Planescape Next

To Baator and Back, part 2

In which the characters must "negotiate" with the Pillar of Skulls

After recapping what Halitsu told them about Avernus (which is apparently where the party has found itself), they followed the devil’s map to talk to “the old witch.” This involved fording the aptly-named River of Blood.

After very nearly descending into violence after the witch webbed half the party and applied holy water to them to make sure they weren’t fiends, they settled down for some interesting tea and to find out how to get off the plane. The witch didn’t know herself how to escape (or wasn’t lucid enough to explain it) but she advised they speak with the Pillar of Skulls, supposedly built of the souls of sages who lied to their customers.

They found it easily enough, though it turned out to be more the Pillar of Contradictory and Untrustworthy Con Men Heads. Trekking through hell having drained much of their patience, the party decided to get rough: they pried out one head as a warning to the others Turga Killdrak began liberally applying holy water to the most talkative head, causing it to howl in pain.

The screams of the Pillar summoned the attention of two wandering spinagons that the party was able to defeat, but only barely. They decided to sacrifice the one fiend they captured alive, “feeding” it to the Pillar (and being more than a little disturbed as the heads moved to swallow the creature and digest it). That got them answers to 5 questions, and though they didn’t quite get the answers they wanted they did get enough to figure out how to leave the plane: collect a black brick from the Great Avernus Road and use it as the key to a portal to the south.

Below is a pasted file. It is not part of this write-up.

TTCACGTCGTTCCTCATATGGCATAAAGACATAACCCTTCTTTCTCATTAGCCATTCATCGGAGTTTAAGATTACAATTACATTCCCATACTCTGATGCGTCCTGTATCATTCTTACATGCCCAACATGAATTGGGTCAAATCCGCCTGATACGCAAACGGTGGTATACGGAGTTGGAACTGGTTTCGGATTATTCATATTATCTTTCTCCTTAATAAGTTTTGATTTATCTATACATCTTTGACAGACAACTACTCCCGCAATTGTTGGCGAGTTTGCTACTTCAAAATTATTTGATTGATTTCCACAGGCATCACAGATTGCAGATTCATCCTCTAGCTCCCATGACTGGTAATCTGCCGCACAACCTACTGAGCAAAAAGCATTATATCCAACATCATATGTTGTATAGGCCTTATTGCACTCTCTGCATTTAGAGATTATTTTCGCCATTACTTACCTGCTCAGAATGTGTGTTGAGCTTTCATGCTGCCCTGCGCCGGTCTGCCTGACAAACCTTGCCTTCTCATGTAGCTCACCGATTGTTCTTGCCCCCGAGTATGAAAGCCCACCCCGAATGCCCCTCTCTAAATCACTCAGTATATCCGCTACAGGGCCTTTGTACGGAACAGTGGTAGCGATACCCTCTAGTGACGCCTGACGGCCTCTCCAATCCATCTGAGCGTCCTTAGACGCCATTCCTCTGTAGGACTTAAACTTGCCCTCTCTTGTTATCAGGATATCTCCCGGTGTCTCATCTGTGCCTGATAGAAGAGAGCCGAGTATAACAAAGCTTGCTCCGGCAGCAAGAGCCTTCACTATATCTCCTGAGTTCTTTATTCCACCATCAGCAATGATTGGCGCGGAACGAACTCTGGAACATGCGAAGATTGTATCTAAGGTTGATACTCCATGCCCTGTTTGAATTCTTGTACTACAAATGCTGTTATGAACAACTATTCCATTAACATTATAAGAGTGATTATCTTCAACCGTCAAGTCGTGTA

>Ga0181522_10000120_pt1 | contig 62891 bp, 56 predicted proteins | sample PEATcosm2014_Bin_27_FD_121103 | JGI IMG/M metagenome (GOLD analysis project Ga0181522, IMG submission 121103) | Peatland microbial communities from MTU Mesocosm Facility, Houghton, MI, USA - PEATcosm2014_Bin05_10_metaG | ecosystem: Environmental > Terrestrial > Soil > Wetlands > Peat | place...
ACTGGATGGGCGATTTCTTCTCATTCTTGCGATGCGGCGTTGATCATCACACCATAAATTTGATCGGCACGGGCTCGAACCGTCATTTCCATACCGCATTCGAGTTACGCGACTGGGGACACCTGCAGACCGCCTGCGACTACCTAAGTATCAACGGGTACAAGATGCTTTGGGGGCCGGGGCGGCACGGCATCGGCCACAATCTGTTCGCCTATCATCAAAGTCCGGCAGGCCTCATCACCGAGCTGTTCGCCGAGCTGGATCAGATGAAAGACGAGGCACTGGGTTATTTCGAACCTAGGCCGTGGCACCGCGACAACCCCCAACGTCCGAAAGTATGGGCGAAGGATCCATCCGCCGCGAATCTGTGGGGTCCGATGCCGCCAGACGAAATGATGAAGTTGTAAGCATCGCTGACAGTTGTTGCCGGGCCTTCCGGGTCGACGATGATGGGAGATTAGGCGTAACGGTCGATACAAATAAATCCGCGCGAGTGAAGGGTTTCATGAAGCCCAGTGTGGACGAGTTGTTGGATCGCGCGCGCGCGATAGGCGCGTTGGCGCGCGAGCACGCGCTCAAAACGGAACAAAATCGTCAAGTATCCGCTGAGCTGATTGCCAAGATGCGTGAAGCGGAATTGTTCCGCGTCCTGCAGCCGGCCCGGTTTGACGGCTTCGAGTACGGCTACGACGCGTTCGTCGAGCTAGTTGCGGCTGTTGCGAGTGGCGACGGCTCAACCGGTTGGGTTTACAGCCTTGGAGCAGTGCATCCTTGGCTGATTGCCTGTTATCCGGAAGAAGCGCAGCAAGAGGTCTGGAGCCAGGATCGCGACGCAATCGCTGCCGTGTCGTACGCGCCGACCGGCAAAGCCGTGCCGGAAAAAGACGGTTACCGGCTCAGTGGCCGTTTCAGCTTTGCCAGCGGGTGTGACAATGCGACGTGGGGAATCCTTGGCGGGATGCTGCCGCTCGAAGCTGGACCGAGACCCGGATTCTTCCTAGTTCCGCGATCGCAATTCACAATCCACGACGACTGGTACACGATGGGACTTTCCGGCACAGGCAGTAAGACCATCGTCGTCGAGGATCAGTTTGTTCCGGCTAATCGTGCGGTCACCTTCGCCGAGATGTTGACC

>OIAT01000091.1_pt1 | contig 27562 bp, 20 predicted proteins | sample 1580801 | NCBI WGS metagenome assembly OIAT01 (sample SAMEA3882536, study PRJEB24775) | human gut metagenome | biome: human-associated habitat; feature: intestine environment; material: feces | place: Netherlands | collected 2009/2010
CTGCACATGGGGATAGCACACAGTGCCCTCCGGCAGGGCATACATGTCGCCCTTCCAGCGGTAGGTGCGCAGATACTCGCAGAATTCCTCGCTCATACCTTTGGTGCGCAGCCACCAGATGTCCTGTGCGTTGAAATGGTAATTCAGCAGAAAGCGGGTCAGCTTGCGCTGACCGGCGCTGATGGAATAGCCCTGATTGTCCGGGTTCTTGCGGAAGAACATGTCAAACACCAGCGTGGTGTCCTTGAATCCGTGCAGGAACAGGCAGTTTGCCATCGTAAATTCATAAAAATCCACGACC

Playtest Notes

There weren’t a lot of rules in this session – it was mainly roleplaying with the witch and the Pillar of Skulls, which was quite a bit of fun. The witch in particular made the party suspicious and they were suitable paranoid as they tried to figure out exactly how to phrase their questions to the Pillar.

There was also a great moment when Elric, the war-weary fighter, wasn’t entirely comfortable with Turga Killdrak the paladin torturing one of the heads in the Pillar. “Is it OK because they are evil?” “Is that who we are, even if it is OK?” Always great to see questions like that pop up, and perfectly suited for a Planescape campaign.

The only rules comment that most players agreed with was both good & bad: combat turns go really fast.

It’s great to get through a fight quickly and keep things moving, but many of the players are used to 4th edition fights where there are more tactical choices and you can still contribute on your turn even if you miss with your sword.

That’s a problem I have long had with old D&D editions (I summarize it as “I swing my sword. Done.”) and I’ll have to think about how to deal with that if/when combat becomes a little more central to the game. Not sure how much I want to tinker with the rules as part of the playtest, so I’ll likely have to review the plaaytest packet and see what tools are there to help spice up fights that are supposed to feel important.

It was also very interesting that while we were waiting to start a lady came up and asked if we were playing D&D. Her husband apparently had a regular game and their (rather shy) young son wanted to play, but didn’t have anyone his age to play with. We gave her the usual advice on how to find or start up a group but they had already tried a lot of that. She and her son ended up sitting in and listening to our game and were pretty engaged – she actually tossed out some good ideas and tips to the party. They should be joining us i the future. Her son is only 9 and very quiet and shy, so I’ll likely have to reach out and help him along through many sections, but she said that he was very excited and engaged, and the whole thing was just too adorable.


kabael kabael

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